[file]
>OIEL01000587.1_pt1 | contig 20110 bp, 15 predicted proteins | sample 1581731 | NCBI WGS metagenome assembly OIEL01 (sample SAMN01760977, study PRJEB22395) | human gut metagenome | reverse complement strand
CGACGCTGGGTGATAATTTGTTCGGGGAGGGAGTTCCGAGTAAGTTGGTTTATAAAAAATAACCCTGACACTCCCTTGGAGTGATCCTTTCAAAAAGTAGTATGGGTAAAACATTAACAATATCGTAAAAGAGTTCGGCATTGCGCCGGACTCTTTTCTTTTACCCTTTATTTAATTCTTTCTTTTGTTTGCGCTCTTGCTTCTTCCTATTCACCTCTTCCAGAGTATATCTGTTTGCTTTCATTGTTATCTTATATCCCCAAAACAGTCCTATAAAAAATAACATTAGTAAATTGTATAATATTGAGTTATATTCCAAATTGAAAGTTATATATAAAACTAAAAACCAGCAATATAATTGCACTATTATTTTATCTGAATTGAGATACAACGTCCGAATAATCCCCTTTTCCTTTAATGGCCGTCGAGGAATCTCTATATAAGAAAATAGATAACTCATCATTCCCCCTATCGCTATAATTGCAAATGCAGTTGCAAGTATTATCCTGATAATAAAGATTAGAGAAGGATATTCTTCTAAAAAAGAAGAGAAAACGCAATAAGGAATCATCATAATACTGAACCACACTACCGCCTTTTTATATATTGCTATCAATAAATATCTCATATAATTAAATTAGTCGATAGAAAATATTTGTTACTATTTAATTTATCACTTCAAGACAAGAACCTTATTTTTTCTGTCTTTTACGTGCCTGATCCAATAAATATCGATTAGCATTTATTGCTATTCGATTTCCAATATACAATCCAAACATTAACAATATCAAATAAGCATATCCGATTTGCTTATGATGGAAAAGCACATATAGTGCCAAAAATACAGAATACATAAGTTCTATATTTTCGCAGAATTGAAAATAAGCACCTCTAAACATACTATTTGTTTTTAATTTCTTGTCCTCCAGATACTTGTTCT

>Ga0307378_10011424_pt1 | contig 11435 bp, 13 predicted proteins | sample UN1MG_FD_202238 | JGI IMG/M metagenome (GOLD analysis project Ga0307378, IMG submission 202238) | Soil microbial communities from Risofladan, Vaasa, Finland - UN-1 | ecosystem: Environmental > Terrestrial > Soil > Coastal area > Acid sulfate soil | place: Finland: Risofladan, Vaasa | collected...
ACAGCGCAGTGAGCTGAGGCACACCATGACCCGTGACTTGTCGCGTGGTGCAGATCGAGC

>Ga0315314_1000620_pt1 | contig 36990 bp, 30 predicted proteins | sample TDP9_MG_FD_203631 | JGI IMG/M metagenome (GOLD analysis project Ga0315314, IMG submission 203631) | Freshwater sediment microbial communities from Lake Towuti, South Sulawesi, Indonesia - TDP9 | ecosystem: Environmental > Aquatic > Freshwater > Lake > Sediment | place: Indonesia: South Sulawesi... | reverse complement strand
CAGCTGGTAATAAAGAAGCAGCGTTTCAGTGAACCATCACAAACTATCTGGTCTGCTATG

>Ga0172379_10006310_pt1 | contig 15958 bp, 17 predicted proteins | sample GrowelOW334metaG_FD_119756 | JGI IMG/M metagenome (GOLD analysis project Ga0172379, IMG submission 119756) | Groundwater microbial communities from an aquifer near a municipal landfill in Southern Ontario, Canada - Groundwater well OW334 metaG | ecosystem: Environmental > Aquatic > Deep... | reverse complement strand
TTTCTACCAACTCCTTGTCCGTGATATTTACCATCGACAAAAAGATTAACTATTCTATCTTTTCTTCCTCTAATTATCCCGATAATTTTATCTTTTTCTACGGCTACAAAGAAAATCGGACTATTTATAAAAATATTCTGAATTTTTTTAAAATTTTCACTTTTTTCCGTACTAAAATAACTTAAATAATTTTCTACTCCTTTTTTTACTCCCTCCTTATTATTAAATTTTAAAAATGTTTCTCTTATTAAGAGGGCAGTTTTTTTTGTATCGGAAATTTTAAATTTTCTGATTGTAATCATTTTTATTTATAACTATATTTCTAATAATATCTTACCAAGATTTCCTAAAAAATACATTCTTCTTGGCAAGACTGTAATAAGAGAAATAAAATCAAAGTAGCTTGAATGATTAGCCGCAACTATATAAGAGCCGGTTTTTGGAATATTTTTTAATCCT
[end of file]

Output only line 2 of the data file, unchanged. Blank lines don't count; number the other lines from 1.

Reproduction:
CGACGCTGGGTGATAATTTGTTCGGGGAGGGAGTTCCGAGTAAGTTGGTTTATAAAAAATAACCCTGACACTCCCTTGGAGTGATCCTTTCAAAAAGTAGTATGGGTAAAACATTAACAATATCGTAAAAGAGTTCGGCATTGCGCCGGACTCTTTTCTTTTACCCTTTATTTAATTCTTTCTTTTGTTTGCGCTCTTGCTTCTTCCTATTCACCTCTTCCAGAGTATATCTGTTTGCTTTCATTGTTATCTTATATCCCCAAAACAGTCCTATAAAAAATAACATTAGTAAATTGTATAATATTGAGTTATATTCCAAATTGAAAGTTATATATAAAACTAAAAACCAGCAATATAATTGCACTATTATTTTATCTGAATTGAGATACAACGTCCGAATAATCCCCTTTTCCTTTAATGGCCGTCGAGGAATCTCTATATAAGAAAATAGATAACTCATCATTCCCCCTATCGCTATAATTGCAAATGCAGTTGCAAGTATTATCCTGATAATAAAGATTAGAGAAGGATATTCTTCTAAAAAAGAAGAGAAAACGCAATAAGGAATCATCATAATACTGAACCACACTACCGCCTTTTTATATATTGCTATCAATAAATATCTCATATAATTAAATTAGTCGATAGAAAATATTTGTTACTATTTAATTTATCACTTCAAGACAAGAACCTTATTTTTTCTGTCTTTTACGTGCCTGATCCAATAAATATCGATTAGCATTTATTGCTATTCGATTTCCAATATACAATCCAAACATTAACAATATCAAATAAGCATATCCGATTTGCTTATGATGGAAAAGCACATATAGTGCCAAAAATACAGAATACATAAGTTCTATATTTTCGCAGAATTGAAAATAAGCACCTCTAAACATACTATTTGTTTTTAATTTCTTGTCCTCCAGATACTTGTTCT